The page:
Sometimes it’s not so much what happens in a story, it’s how what happens is told. So even if I can quickly figure out what is going to happen, I try to let that go and let the story reveal its twists on its own terms. This is sometimes easier said than done, especially when a story is full of unlikable or one-dimensional characters (Grey’s Anatomy, I am looking at you), but it is a principle I try and maintain.
Thus, what bothers me about Duncan Jones’s debut film, Moon, isn’t that I figured out at the end of the first act what was going to happen, but rather that as the events unfold, the director fails to make the issues raised resonate in any but the most superficial way. This doesn’t mean that I didn’t like the film, which is fairly haunting and reminiscent of previous films in the sci-fi genre, just that I was a bit disappointed with a film that has gotten so much praise from so many quarters.
Sam Bell (Sam Rockwell) is the only worker manning a lunar outpost where he manages a large, mostly automated mining operation that provides relief from the energy crisis that strikes the Earth at an unspecified future time. He lives with a friendly, super intelligent computer named GERTY (voice of Kevin Spacey), who speaks in a tone that instantly reminds one of HAL from 2001: A Space Odyssey. He is approaching the end of his three year stint, excited to go back home and reunite with his wife and young daughter. He hasn’t been able to communicate with them in anything other than recordings due to a failure in the satellite.
Bell has an excellent work ethic and makes sure his job is done correctly, yet he is a bit of a slob with his appearance. One day he is involved in an accident while riding in his LEM. He is somehow rescued form the wreckage and awakes in the infirmary with no real memory of the events that transpired. Quickly discerning that GERTY is keeping something from him, forbidding him to leave the compound even when necessary to repair some of the excavation equipment, Bell manages to trick GERTY and leave, only to find the wreckage of his craft with someone inside. Him.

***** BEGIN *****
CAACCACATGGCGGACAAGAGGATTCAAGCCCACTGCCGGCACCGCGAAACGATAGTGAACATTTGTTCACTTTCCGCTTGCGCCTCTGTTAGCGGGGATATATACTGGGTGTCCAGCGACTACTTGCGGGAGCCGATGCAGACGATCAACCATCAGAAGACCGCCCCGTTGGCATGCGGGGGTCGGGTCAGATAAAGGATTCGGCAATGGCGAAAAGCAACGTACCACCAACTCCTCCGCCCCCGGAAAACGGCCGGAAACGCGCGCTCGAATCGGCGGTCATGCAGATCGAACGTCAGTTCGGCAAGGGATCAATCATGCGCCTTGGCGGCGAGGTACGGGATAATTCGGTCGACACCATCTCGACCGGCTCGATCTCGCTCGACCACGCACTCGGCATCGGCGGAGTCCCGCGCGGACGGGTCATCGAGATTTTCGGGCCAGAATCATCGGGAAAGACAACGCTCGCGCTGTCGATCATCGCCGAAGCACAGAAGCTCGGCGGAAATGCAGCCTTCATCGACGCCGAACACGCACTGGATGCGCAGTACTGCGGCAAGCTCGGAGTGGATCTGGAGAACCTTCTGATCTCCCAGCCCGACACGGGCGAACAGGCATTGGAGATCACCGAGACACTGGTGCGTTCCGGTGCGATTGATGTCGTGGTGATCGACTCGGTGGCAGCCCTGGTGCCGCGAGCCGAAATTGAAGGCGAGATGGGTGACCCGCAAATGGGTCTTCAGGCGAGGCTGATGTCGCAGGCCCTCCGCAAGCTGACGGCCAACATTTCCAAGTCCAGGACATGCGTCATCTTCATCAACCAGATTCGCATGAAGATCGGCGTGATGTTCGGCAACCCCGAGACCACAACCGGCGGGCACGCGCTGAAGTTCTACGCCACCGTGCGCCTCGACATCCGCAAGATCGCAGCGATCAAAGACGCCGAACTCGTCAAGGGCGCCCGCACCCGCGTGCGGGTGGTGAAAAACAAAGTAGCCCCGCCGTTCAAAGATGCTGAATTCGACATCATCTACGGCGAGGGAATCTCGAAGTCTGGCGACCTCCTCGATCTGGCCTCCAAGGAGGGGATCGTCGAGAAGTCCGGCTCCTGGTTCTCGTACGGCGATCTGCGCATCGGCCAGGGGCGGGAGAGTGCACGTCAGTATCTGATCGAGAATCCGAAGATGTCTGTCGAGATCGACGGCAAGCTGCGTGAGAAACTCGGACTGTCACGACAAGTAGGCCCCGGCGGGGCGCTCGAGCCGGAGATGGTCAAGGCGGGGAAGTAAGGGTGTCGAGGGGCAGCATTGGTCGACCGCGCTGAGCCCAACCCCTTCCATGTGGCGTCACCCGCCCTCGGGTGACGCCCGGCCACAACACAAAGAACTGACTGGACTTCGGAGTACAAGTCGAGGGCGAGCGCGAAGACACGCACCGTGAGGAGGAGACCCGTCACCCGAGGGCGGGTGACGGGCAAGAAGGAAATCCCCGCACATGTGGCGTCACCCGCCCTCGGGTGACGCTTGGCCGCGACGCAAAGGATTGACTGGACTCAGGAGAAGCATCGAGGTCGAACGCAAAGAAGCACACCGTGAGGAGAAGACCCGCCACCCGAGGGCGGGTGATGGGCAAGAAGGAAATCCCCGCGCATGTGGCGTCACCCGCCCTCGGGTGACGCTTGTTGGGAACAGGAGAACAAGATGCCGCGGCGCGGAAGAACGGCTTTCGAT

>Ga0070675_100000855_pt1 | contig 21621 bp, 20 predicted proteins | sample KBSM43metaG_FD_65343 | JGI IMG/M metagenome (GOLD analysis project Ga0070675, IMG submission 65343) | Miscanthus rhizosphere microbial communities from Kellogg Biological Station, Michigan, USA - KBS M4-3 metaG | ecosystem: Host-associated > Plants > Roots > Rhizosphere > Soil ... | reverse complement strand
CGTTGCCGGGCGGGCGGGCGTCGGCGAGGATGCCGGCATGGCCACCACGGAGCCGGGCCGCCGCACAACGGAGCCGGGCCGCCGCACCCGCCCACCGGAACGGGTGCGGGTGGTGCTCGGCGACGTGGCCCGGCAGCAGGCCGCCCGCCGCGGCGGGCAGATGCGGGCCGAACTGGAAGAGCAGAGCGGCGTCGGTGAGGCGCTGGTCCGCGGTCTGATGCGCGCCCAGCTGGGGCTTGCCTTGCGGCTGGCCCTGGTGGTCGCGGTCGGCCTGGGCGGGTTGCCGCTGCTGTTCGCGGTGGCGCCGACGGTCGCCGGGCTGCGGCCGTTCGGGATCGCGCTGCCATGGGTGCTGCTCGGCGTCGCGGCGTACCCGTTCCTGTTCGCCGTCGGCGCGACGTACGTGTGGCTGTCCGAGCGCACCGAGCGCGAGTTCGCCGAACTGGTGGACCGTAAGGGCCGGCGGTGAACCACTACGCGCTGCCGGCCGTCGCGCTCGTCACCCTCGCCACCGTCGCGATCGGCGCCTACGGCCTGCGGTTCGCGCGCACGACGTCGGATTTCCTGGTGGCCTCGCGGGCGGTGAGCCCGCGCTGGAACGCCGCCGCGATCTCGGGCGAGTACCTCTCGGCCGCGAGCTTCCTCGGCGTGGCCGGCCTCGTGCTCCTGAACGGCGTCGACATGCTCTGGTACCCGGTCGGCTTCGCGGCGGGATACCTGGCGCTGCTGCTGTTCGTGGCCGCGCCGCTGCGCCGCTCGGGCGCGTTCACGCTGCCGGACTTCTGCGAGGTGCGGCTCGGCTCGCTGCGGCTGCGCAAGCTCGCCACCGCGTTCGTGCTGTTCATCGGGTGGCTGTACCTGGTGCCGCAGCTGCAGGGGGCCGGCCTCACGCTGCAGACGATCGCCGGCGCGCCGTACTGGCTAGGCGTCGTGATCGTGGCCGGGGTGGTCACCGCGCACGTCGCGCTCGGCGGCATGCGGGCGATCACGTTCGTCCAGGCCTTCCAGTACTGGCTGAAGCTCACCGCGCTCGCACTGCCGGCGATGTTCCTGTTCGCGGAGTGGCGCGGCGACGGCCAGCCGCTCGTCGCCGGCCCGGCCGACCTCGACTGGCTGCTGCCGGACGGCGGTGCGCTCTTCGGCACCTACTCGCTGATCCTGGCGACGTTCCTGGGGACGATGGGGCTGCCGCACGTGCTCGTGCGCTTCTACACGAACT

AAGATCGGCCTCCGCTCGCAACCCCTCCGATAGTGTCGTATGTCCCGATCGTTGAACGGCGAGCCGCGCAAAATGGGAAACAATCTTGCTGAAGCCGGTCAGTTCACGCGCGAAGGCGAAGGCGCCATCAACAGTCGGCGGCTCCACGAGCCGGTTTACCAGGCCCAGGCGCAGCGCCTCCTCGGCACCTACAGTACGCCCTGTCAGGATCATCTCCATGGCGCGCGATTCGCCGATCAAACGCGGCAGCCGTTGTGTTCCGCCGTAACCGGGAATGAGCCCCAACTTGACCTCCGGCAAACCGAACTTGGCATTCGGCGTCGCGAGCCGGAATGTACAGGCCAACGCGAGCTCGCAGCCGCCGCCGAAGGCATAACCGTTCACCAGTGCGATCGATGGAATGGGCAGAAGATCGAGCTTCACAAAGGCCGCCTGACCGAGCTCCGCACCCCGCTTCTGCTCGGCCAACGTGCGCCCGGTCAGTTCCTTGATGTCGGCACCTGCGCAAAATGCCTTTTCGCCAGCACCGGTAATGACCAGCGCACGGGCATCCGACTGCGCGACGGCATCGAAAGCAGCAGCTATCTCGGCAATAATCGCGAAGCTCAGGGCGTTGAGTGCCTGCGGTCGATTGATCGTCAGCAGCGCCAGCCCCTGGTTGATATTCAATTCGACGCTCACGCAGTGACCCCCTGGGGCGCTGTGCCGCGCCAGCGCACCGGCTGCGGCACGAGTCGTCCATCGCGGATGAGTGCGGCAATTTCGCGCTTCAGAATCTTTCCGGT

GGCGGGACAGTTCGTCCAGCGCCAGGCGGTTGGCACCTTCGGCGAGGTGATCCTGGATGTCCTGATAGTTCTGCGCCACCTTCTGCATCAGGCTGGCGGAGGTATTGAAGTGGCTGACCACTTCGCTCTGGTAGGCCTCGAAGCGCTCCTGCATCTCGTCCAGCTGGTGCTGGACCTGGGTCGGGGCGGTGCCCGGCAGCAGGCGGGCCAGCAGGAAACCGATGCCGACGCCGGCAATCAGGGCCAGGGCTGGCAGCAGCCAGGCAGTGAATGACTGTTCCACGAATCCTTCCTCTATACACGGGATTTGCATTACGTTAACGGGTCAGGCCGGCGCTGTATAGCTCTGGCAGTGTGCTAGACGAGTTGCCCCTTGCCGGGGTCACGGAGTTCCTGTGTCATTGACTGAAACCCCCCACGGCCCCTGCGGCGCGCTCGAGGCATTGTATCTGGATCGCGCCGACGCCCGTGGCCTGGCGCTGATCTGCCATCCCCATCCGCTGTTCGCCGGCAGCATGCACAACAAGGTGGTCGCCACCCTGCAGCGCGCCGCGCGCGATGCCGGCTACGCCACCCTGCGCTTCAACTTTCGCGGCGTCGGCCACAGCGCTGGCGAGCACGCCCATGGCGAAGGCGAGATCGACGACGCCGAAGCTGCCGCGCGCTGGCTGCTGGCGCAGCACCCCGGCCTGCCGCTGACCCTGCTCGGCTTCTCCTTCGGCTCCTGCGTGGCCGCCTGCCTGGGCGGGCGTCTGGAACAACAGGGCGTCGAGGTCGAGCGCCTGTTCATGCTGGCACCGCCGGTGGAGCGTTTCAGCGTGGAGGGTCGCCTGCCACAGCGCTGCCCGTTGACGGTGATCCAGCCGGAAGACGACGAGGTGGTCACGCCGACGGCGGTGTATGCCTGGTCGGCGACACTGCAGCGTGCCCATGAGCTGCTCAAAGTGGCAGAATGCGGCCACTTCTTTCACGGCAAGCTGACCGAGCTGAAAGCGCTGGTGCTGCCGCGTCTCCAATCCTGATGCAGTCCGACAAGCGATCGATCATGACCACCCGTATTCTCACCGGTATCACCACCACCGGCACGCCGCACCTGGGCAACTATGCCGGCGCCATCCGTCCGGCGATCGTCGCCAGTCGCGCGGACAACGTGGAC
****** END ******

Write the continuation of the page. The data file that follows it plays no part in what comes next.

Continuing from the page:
I don’t wish to give away too much of the film, yet I would like to drop one more spoiler likely to be guessable to anyone whose read the previous paragraph anyway: the two men are clones. And it is this revelation, along with the isolation in which Sam has lived for three long years, that raise significant existential issues. But rather than addressing said issues, Jones seems more eager to just move along the story, dropping a line here and there but failing to delve into the really interesting parts of the film. I wasn’t disappointed that I figured out hat was going to happen almost immediately, but that there wasn’t really any additional payoff beyond these revelations when they finally occurred.
All this said, I still enjoyed the film and would recommend it with the above reservations. The intense solitude and Spacey’s voice as the robot are in the best tradition of 2001 and Solaris, and a worthy entry into the subgenre of isolated men in space. Sam Rockwell is also excellent, as two very different men with identical DNA. I just wish that Moon would have been a deeper film, taken an extra ten minutes to really explore issues raised by long term isolation and cloning. Jones is apparently working on another film entitled Mute, which will take place on Earth following the events of Moon with a cameo by Rockwell as Bell. Perhaps we will get some of the depth this story warranted in the follow-up.